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Reality Check: The Problem With Perfection

Q. Our 5-year old daughter is a perfectionist. We don't want her to beat herself upĀ -- should we try to moderate her behavior? Can we?

You can and should try. As your daughter grows, in school especially, her tendency can become an obstacle. Rather than spur her on to success, perfectionism can keep her from taking risks and even ruin victories.

"There's a major difference between the pursuit of excellence and perfectionism," says Thomas Greenspon, Ph.D., author of Freeing Our Families From Perfectionism. "Trying to be perfect is not about high standards. It's about feeling that unless something is without fault, it's worthless. It's really a fear of failure."

Here are three ways to help your child lighten up on herself:

1. Convey to her that you accept the way she is, period. If she crumples up a drawing in a fit because she made an error, let her go on to a new picture. Then smooth out the old one and tell her what you liked about it.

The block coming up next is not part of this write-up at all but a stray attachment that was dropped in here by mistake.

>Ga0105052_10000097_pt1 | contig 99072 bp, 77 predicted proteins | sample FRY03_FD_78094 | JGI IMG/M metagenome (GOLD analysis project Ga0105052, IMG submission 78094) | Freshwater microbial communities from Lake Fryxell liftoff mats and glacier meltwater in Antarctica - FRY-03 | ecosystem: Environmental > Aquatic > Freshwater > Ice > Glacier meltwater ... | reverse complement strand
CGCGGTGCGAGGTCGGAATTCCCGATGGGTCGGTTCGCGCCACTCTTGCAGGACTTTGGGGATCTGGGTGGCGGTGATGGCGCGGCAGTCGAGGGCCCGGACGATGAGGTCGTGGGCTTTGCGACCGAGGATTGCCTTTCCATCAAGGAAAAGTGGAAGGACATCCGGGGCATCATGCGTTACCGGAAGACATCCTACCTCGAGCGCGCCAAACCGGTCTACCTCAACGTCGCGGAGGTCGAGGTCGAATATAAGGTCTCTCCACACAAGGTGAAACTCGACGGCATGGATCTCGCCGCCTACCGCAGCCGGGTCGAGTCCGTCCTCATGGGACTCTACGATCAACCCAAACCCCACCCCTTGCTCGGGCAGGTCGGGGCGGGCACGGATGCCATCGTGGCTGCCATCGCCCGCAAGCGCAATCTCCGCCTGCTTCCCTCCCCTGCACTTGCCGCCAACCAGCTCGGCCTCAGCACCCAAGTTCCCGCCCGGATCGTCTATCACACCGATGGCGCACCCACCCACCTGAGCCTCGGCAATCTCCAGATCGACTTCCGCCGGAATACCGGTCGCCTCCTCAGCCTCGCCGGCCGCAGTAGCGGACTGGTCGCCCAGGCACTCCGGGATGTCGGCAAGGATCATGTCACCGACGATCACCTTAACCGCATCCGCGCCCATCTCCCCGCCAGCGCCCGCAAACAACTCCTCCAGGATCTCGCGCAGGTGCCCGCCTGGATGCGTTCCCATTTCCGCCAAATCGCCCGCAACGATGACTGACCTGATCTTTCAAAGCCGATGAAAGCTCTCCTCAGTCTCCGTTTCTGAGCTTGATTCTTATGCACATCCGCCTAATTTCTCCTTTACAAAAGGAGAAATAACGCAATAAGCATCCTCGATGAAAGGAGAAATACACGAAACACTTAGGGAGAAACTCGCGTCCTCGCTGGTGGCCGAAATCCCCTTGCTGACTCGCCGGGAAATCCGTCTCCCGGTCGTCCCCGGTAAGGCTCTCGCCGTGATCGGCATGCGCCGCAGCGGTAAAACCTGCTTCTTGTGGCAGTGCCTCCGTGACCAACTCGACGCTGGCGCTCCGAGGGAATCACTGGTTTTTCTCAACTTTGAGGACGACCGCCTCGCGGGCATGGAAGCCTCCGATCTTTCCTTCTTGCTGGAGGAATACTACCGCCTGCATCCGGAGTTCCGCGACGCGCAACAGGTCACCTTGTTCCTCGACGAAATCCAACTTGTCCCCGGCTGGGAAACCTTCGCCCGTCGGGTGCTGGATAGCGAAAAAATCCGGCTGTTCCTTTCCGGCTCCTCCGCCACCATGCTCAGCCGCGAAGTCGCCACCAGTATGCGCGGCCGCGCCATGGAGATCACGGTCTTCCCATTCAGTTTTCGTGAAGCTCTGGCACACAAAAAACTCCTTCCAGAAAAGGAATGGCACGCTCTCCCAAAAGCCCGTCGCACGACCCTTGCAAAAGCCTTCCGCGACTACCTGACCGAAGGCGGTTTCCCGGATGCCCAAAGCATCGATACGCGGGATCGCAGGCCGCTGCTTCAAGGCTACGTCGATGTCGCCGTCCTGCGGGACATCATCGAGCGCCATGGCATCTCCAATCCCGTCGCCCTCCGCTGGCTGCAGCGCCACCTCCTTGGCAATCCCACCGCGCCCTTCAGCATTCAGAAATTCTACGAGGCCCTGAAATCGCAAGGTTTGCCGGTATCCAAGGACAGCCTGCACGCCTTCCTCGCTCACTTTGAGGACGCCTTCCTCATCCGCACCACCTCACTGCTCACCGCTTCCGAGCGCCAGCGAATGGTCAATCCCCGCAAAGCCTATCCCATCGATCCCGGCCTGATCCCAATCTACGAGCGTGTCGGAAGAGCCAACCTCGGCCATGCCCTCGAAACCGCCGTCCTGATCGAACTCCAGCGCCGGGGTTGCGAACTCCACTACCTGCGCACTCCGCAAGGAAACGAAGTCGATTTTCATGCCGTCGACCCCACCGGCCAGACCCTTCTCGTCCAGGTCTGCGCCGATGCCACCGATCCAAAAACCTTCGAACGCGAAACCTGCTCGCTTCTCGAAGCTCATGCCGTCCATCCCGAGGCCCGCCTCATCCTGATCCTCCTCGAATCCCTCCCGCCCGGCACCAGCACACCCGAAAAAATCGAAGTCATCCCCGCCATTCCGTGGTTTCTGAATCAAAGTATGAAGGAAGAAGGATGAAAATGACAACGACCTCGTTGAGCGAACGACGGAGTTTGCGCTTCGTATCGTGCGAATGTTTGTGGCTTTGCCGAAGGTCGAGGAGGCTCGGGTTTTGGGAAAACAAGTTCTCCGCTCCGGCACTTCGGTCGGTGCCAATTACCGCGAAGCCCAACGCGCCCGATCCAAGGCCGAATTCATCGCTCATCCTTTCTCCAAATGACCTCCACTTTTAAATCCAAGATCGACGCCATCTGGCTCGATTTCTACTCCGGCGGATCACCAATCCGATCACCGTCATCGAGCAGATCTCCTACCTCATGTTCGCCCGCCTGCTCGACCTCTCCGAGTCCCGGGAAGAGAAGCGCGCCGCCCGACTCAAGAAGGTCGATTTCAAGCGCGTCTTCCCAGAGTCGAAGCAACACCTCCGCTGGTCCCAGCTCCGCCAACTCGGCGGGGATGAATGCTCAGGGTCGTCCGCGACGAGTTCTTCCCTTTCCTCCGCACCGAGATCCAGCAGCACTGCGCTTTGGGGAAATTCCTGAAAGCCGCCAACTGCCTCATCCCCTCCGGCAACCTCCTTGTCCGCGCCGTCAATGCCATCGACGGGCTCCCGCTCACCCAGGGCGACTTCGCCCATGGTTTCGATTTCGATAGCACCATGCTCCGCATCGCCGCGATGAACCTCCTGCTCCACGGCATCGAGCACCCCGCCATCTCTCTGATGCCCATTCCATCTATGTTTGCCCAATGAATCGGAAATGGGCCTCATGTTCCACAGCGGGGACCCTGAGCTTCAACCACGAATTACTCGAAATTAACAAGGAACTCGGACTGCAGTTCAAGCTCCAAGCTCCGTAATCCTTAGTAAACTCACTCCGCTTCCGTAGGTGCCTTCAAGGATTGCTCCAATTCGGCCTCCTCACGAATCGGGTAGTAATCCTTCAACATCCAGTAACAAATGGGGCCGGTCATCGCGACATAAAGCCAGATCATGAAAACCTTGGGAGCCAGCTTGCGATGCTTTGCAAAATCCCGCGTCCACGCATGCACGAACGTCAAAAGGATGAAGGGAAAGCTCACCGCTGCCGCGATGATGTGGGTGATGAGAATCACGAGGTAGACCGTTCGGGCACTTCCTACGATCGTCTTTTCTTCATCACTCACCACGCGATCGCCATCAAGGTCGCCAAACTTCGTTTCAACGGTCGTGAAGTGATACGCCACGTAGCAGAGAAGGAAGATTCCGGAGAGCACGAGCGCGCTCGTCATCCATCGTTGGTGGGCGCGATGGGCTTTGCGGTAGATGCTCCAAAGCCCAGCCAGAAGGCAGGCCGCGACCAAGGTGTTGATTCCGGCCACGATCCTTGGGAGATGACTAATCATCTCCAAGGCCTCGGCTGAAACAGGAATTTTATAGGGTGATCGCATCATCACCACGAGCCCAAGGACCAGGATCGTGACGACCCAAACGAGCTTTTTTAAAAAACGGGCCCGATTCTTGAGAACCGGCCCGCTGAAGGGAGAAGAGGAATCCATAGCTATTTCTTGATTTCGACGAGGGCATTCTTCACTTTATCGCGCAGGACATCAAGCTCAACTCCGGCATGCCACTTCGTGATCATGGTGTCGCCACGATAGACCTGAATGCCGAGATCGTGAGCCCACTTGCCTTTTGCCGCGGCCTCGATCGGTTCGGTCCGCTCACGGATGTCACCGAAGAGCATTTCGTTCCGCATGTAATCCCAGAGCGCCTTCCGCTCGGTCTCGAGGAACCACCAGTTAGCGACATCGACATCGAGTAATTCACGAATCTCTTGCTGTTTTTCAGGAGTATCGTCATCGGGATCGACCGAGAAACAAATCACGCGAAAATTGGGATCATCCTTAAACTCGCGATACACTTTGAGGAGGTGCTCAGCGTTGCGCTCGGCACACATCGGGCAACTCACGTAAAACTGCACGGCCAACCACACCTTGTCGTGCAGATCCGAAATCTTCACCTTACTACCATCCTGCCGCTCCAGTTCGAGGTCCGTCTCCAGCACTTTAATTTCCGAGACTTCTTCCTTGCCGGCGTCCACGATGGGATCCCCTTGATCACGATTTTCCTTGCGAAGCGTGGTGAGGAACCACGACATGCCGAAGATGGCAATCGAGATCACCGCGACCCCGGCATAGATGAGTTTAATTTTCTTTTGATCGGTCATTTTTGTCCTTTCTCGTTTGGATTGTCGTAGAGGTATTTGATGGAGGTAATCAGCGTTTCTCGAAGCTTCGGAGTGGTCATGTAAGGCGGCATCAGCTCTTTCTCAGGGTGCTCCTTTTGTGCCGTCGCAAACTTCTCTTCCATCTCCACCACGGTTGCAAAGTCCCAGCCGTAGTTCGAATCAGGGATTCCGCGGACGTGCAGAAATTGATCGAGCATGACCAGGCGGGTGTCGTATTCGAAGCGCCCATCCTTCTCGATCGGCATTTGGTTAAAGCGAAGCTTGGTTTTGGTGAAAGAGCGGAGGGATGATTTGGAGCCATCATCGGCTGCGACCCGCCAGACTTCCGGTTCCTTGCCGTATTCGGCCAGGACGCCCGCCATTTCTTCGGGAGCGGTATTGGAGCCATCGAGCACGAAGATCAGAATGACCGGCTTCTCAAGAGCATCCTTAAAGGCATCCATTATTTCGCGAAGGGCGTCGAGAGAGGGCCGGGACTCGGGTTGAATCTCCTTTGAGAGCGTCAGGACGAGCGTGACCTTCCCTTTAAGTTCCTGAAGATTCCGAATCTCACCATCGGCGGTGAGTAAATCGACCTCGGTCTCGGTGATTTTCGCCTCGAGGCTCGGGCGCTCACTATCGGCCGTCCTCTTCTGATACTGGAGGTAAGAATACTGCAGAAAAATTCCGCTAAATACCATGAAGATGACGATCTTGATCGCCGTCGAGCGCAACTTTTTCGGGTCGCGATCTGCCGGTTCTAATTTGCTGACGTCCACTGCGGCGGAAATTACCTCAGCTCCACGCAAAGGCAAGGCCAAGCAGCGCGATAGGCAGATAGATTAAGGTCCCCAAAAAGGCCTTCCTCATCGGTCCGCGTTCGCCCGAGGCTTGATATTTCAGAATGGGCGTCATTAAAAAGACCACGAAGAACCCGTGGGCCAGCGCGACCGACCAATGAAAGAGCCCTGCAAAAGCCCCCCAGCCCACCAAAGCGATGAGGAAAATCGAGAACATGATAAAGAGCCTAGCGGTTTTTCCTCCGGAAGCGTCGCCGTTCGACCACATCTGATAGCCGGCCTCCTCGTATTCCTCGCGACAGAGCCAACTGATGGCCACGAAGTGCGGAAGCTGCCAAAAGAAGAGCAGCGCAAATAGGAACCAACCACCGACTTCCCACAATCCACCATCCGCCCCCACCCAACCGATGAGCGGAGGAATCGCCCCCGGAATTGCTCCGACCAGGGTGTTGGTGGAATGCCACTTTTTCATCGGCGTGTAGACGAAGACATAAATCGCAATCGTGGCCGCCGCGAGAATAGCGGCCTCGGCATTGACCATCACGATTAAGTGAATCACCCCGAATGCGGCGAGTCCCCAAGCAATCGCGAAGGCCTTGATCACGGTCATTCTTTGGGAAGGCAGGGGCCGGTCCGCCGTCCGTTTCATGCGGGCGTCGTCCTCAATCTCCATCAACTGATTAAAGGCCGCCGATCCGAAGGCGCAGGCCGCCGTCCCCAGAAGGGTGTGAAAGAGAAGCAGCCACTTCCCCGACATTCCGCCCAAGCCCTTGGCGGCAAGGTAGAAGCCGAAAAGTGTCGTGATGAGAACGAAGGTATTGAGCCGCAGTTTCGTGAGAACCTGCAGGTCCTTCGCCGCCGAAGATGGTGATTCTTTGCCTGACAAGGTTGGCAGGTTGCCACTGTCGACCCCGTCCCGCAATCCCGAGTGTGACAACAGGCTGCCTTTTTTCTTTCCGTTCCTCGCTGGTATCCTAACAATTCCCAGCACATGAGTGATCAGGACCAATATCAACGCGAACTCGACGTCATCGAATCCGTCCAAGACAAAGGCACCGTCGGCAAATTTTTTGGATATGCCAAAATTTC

2. Try to talk to her about it. "Say, 'I like that you take your work seriously, but do you worry about making a mistake? Do you think about that?'" suggests Greenspon.

3. Look at how your behavior might play a role in her perfectionism. Broadcast your own goofs: "Oops, I got off the highway at the wrong exit. But it's okay. We'll just turn around." Remind your daughter that mistakes help us learn, that the only way to avoid them is to take no risks, and that without risks a person can't grow.

Trisha Thompson is a contributing editor to PARENTING magazine and a former editor-in-chief of BabyTalk.